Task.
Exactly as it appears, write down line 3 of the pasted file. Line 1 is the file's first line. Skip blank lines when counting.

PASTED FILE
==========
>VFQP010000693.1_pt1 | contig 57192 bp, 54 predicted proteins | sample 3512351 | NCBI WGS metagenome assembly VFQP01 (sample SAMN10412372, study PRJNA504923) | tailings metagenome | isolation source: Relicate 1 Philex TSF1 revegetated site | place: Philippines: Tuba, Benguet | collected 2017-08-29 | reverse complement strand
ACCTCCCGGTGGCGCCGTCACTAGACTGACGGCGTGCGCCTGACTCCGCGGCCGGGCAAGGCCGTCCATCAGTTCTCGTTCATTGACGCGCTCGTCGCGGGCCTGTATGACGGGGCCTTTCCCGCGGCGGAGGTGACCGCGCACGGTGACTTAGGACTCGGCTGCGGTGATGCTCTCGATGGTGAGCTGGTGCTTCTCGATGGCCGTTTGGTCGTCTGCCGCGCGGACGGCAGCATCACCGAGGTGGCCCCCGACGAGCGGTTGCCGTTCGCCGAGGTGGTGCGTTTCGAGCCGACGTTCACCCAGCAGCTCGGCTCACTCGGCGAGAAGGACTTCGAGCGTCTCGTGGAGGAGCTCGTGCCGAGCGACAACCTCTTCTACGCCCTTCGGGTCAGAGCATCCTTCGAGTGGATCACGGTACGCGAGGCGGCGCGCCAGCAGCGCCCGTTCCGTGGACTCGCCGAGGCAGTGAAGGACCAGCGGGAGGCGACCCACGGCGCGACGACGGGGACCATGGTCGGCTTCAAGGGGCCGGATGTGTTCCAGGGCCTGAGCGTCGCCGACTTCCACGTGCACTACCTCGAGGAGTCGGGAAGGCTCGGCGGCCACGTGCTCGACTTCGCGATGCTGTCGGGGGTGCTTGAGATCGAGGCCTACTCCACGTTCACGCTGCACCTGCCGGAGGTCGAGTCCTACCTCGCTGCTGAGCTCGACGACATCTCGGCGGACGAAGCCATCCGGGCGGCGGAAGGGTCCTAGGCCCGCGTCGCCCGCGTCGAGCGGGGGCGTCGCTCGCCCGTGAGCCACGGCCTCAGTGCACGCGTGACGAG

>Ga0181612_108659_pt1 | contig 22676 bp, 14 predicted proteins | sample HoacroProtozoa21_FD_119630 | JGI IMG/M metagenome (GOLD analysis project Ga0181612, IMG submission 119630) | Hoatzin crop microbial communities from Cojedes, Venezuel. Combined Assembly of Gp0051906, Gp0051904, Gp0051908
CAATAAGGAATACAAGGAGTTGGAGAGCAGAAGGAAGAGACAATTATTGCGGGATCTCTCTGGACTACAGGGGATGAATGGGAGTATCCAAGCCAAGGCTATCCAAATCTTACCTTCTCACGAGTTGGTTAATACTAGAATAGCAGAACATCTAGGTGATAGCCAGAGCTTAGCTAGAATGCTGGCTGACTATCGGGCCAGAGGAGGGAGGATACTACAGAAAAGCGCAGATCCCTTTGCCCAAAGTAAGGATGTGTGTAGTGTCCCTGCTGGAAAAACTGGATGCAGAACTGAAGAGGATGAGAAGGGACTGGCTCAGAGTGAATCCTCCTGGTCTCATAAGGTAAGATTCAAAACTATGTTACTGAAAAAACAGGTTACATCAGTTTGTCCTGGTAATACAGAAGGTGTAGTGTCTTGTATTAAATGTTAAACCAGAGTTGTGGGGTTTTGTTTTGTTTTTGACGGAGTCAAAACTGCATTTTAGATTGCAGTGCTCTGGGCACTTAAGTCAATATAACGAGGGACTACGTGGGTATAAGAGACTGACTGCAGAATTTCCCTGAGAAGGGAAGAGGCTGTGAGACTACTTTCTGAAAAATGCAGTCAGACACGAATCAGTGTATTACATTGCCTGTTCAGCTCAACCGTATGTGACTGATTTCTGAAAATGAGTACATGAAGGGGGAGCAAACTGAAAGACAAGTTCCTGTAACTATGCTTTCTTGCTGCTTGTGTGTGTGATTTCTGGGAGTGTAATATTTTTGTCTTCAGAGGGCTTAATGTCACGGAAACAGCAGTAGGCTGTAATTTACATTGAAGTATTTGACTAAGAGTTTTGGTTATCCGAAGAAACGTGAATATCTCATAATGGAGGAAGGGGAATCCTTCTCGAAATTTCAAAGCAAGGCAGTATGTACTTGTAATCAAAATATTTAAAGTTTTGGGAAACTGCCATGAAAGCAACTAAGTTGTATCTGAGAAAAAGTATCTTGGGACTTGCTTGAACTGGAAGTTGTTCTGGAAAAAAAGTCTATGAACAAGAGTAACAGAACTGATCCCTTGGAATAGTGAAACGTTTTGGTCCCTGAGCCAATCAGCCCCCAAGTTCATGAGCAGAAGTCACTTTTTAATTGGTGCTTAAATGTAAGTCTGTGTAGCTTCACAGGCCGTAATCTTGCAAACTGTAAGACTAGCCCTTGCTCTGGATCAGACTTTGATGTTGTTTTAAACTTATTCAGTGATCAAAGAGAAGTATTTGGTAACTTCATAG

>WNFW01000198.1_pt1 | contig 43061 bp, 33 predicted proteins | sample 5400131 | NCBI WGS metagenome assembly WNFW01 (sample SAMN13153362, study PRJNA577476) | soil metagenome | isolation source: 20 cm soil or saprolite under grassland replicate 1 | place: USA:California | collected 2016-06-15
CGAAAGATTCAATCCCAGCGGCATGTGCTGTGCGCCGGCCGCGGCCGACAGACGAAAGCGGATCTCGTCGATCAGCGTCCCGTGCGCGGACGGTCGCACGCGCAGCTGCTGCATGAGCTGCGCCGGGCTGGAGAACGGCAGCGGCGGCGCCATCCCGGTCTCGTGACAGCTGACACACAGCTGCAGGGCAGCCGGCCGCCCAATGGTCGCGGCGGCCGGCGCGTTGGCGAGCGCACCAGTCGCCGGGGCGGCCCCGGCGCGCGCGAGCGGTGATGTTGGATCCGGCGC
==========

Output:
>Ga0181612_108659_pt1 | contig 22676 bp, 14 predicted proteins | sample HoacroProtozoa21_FD_119630 | JGI IMG/M metagenome (GOLD analysis project Ga0181612, IMG submission 119630) | Hoatzin crop microbial communities from Cojedes, Venezuel. Combined Assembly of Gp0051906, Gp0051904, Gp0051908